But, hey, it's a good story!
Editor’s Note: Halloween, as Aleteia noted this week, is actually a Catholic feast, the vigil of All Saints Day, which in the United States is a holy day of obligation.
Philip Kosloski notes some of the many traditions that have been interwoven to morph into today’s Halloween festivities.
Traditions often draw from a variety of sources as they develop over the years. Many times traditions are linked to stories, which vary from culture to culture and even family to family.
The family of Aleteia’s Larry Peterson enjoys the following annual telling of the history of Jack-o-Lantern, which Larry says he crafted when his own children were small, and now enjoys telling to the grandkids. He describes it as a compilation of his own creativity and other tales about Jack that he’s heard or read through the years …
Long ago in Ireland, the land of shamrocks, leprechauns, soft winds and smiles, there lived a man named Jack. Jack was quite lazy and did not like to work. But he had the gift of “blarney” and could talk the peat off the moss.
He would tell wondrous tales about his adventures as a world traveler and the people in his village would be held spellbound by his golden tongue.
Alas, one day Jack outsmarted himself.
Thinking the townsfolk were not very smart, as they allowed him to talk and never work, he decided he’d steal some money from them. They would never find out, Jack figured. But they did find out and began chasing him down the streets of the village.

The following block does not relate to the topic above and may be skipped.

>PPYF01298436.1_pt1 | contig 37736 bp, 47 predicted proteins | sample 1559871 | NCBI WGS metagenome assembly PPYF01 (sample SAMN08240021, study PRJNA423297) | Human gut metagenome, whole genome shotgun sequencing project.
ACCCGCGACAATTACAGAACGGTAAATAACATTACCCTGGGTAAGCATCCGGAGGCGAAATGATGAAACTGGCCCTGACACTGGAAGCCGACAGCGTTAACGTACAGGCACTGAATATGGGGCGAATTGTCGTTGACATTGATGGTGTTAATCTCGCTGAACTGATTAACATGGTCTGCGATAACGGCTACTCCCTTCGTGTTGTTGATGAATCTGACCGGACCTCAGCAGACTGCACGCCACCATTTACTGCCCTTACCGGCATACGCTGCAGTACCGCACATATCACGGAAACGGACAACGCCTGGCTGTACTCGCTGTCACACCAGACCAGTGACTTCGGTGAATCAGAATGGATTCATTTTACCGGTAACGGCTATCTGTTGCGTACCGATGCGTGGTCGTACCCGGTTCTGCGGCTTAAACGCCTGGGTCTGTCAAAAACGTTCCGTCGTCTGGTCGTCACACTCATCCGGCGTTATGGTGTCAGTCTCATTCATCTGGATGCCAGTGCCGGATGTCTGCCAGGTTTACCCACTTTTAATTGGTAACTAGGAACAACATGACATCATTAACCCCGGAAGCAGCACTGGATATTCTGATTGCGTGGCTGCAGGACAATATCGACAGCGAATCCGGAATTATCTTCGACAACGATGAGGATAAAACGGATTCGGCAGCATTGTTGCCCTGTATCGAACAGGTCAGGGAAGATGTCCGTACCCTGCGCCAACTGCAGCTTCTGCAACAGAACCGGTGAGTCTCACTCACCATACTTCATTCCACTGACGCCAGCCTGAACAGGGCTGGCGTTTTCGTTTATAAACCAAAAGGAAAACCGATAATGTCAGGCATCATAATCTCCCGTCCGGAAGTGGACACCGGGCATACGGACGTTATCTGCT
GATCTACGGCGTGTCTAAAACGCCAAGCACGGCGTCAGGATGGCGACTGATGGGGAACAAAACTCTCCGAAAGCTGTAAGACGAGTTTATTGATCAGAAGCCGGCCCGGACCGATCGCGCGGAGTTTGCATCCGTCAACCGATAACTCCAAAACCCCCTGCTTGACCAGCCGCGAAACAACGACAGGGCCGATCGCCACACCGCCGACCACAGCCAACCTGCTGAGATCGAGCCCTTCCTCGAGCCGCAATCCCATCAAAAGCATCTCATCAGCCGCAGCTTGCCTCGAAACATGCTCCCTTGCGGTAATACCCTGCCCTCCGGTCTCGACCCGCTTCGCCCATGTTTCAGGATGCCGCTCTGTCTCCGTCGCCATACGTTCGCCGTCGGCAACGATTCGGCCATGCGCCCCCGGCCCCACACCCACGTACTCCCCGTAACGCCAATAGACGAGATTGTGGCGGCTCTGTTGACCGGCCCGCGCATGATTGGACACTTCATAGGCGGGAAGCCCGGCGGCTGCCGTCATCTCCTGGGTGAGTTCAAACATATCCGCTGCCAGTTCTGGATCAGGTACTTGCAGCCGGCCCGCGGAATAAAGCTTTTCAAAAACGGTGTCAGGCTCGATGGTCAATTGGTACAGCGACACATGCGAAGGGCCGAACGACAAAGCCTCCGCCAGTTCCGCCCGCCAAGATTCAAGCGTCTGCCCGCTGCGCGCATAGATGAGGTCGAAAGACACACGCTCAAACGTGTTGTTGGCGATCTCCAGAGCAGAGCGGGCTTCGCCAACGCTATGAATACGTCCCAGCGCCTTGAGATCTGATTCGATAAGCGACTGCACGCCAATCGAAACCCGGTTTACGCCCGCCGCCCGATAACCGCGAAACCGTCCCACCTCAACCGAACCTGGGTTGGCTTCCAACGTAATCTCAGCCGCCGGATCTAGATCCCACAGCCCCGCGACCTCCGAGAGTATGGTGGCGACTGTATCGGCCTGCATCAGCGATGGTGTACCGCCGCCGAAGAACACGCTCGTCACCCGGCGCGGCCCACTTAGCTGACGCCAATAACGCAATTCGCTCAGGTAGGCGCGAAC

As Jack ran down the road as fast as he could, he rounded a bend and ran smack into the devil. The devil smiled at Jack and told him it was time for him to die and that he was there to take his soul. Jack quickly convinced the devil that if he would let him go and promise to never take his soul he would give him all the souls of the folks who were chasing him. “And how do you plan to do that, Jack?” the devil asked.
“Well now, all ye have ta do is turn ye-self into a pot of gold coins. Then I will give the coins to the people and you will be in all of their pockets. They will be yours.”
Since many souls were better than only one, the devil readily agreed and turned himself into a pot of gold coins. Jack gave the coins to all the people and they went away smiling, never realizing that they had given themselves to the devil in return for money.
So Jack lived on, grew old and, like all mortal men, finally died. His life had been so sinful on earth that he could not get into heaven and since the devil could not take his soul, he could not get into hell. He had nowhere to go. He asked the devil how he was supposed to see because he was in complete darkness. The devil laughed and tossed Jack a burning ember from the fires of hell, an ember that would never burn out.
Jack, using the ember to guide his way, found a pumpkin patch (some say it was turnips) and carved out a pumpkin. He put the ember inside and began carrying it around so he could see where he was going. To this day he wanders the earth seeking a resting place. And that is why he is known as “Jack-O’-Lantern” or “Jack of the Lantern.”